Scientists have used the theory to help account for dark matter, an unobservable material that is believed to form a large part of the universe.
I am enough of an artist to draw freely upon my imagination. Imagination is more important than knowledge. For knowledge is limited, whereas imagination encircles the world.
Albert Einstein, The Saturday Evening Post (26 October 1929)
General relativity predicts that light from distant stars should bend as it passes near to the Sun, slightly shifting where the star appears in the sky. During an eclipse the sky around the Sun is dark enough to photograph this shift.
In 1919 British astronomer Arthur Eddington organised two expeditions to view an eclipse and test Einstein’s theory. This image of the solar corona provided the first observational evidence, with the horizontal lines showing where stars, usually behind the sun, have become visible. The results made Einstein an international celebrity.
Einstein’s theory continues to drive scientific enquiry. The Gravity Probe B experiment was designed to test two predictions of general relativity: that a massive body such as the Earth should warp and twist the space-time around it.
Four spheres like this one – among the most perfect ever made – were set spinning on a spacecraft precisely pointed towards a guide star. Scientists spent seven years analysing the mission data to see if the angles of the spheres’ spins were altered by the warp and twist. The final experimental results were announced in 2011 and confirmed Einstein’s predictions.
Art has often been used to visualise science and suggest ways of thinking about ideas that in themselves seem abstract and exotic. Contemporary artist Cornelia Parker has often drawn on ideas in physics, collaborating directly with researchers or taking inspiration from popular accounts of science.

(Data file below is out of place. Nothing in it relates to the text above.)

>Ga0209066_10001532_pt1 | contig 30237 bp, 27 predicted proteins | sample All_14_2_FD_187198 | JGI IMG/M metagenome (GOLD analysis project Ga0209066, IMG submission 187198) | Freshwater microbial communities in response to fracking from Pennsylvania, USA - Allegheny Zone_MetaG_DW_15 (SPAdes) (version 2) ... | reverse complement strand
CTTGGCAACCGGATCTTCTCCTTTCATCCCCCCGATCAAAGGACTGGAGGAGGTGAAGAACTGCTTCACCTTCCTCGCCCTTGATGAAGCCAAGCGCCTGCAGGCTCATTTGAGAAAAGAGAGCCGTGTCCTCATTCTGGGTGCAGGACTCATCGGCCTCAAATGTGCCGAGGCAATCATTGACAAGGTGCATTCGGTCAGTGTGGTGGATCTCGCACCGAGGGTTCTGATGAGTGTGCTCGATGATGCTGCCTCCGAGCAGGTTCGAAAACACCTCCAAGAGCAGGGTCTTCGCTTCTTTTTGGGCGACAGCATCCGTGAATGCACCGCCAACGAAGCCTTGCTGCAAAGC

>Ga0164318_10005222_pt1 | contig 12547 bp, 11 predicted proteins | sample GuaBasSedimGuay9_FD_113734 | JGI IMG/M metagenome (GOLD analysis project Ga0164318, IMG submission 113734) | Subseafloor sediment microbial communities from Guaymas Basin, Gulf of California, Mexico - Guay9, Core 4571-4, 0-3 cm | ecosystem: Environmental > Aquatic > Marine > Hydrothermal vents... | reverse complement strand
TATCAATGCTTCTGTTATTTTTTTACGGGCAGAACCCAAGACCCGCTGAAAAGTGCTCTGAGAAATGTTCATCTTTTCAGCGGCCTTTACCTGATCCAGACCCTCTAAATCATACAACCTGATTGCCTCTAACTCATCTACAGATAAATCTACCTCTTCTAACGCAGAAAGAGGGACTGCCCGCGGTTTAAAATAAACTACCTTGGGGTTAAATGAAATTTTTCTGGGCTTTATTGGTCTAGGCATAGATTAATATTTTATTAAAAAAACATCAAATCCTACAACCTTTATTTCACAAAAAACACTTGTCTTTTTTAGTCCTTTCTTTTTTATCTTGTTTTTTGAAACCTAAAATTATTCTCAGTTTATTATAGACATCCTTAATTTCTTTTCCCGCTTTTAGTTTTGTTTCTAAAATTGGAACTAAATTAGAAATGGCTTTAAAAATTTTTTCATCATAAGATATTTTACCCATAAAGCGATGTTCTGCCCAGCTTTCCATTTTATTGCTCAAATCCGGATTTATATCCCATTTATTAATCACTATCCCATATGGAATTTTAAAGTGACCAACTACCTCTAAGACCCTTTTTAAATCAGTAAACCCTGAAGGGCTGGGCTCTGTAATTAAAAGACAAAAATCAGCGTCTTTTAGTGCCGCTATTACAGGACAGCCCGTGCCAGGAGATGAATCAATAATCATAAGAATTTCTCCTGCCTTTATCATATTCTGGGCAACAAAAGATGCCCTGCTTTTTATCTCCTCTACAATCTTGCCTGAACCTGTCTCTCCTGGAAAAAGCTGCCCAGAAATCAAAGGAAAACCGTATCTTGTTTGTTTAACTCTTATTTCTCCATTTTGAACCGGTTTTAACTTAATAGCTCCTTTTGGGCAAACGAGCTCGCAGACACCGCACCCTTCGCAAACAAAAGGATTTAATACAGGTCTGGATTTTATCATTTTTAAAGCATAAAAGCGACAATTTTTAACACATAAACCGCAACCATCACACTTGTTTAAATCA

In 'Einstein’s Abstracts', made when Parker was artist in residence at the Science Museum, she took high-magnification photographs of chalked letters from a blackboard that had been preserved in the History of Science Museum in Oxford. These letters were written by Einstein, who gave a series of lectures at the university on 16 May 1931. Seen close up the dusty chalk grains on a black background resemble images of space.
For Parker this process gave her a greater understanding of Einstein’s work, explaining that ‘looking so closely at his chalk marks ... helped me comprehend what was previously unintelligible’.
The Art of Innovation
Scientists and artists have searched for meaning in the matter that surrounds them, whether it be plants, clouds or abstract mathematics. Visual tools are key to both to interrogate, control and communicate their ideas about the world.
As we have seen in these three stories, not all new ideas are accepted immediately and depend strongly on the social, political and cultural environment of the time.